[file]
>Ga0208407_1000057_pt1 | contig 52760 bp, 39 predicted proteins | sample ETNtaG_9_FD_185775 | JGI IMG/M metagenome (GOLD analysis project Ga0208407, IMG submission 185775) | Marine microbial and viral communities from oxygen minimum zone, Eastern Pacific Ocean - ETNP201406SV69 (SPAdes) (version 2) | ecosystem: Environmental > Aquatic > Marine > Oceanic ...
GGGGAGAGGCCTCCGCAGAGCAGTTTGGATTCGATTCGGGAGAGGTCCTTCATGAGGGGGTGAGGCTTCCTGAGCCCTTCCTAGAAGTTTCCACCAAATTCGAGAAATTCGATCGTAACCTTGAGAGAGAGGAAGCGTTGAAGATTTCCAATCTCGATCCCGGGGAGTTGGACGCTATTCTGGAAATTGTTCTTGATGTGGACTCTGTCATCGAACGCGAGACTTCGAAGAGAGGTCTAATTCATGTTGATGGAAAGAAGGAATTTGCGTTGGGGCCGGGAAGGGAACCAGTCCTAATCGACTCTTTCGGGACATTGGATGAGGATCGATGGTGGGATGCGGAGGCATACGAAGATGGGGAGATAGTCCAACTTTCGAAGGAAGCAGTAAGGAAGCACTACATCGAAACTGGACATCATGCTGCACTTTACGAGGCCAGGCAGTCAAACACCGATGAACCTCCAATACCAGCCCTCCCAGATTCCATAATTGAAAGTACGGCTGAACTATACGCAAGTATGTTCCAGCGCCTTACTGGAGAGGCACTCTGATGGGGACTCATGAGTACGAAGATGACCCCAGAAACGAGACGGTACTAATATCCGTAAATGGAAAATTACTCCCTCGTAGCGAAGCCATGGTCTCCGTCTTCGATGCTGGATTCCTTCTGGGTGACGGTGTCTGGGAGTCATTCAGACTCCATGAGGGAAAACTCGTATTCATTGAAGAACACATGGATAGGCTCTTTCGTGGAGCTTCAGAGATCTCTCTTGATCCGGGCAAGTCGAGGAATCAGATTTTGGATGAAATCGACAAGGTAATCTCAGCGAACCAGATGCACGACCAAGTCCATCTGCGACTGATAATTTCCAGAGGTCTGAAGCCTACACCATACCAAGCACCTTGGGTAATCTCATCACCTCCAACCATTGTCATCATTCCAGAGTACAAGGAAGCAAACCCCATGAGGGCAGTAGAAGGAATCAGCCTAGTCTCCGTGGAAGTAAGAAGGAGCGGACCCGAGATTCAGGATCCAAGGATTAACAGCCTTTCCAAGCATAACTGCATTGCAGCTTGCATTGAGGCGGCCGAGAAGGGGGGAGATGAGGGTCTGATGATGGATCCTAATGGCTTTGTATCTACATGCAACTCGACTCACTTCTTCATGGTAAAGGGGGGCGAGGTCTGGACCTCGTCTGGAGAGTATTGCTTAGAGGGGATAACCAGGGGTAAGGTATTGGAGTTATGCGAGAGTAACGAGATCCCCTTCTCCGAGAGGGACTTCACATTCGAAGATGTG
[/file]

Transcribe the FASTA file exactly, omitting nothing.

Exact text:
>Ga0208407_1000057_pt1 | contig 52760 bp, 39 predicted proteins | sample ETNtaG_9_FD_185775 | JGI IMG/M metagenome (GOLD analysis project Ga0208407, IMG submission 185775) | Marine microbial and viral communities from oxygen minimum zone, Eastern Pacific Ocean - ETNP201406SV69 (SPAdes) (version 2) | ecosystem: Environmental > Aquatic > Marine > Oceanic ...
GGGGAGAGGCCTCCGCAGAGCAGTTTGGATTCGATTCGGGAGAGGTCCTTCATGAGGGGGTGAGGCTTCCTGAGCCCTTCCTAGAAGTTTCCACCAAATTCGAGAAATTCGATCGTAACCTTGAGAGAGAGGAAGCGTTGAAGATTTCCAATCTCGATCCCGGGGAGTTGGACGCTATTCTGGAAATTGTTCTTGATGTGGACTCTGTCATCGAACGCGAGACTTCGAAGAGAGGTCTAATTCATGTTGATGGAAAGAAGGAATTTGCGTTGGGGCCGGGAAGGGAACCAGTCCTAATCGACTCTTTCGGGACATTGGATGAGGATCGATGGTGGGATGCGGAGGCATACGAAGATGGGGAGATAGTCCAACTTTCGAAGGAAGCAGTAAGGAAGCACTACATCGAAACTGGACATCATGCTGCACTTTACGAGGCCAGGCAGTCAAACACCGATGAACCTCCAATACCAGCCCTCCCAGATTCCATAATTGAAAGTACGGCTGAACTATACGCAAGTATGTTCCAGCGCCTTACTGGAGAGGCACTCTGATGGGGACTCATGAGTACGAAGATGACCCCAGAAACGAGACGGTACTAATATCCGTAAATGGAAAATTACTCCCTCGTAGCGAAGCCATGGTCTCCGTCTTCGATGCTGGATTCCTTCTGGGTGACGGTGTCTGGGAGTCATTCAGACTCCATGAGGGAAAACTCGTATTCATTGAAGAACACATGGATAGGCTCTTTCGTGGAGCTTCAGAGATCTCTCTTGATCCGGGCAAGTCGAGGAATCAGATTTTGGATGAAATCGACAAGGTAATCTCAGCGAACCAGATGCACGACCAAGTCCATCTGCGACTGATAATTTCCAGAGGTCTGAAGCCTACACCATACCAAGCACCTTGGGTAATCTCATCACCTCCAACCATTGTCATCATTCCAGAGTACAAGGAAGCAAACCCCATGAGGGCAGTAGAAGGAATCAGCCTAGTCTCCGTGGAAGTAAGAAGGAGCGGACCCGAGATTCAGGATCCAAGGATTAACAGCCTTTCCAAGCATAACTGCATTGCAGCTTGCATTGAGGCGGCCGAGAAGGGGGGAGATGAGGGTCTGATGATGGATCCTAATGGCTTTGTATCTACATGCAACTCGACTCACTTCTTCATGGTAAAGGGGGGCGAGGTCTGGACCTCGTCTGGAGAGTATTGCTTAGAGGGGATAACCAGGGGTAAGGTATTGGAGTTATGCGAGAGTAACGAGATCCCCTTCTCCGAGAGGGACTTCACATTCGAAGATGTG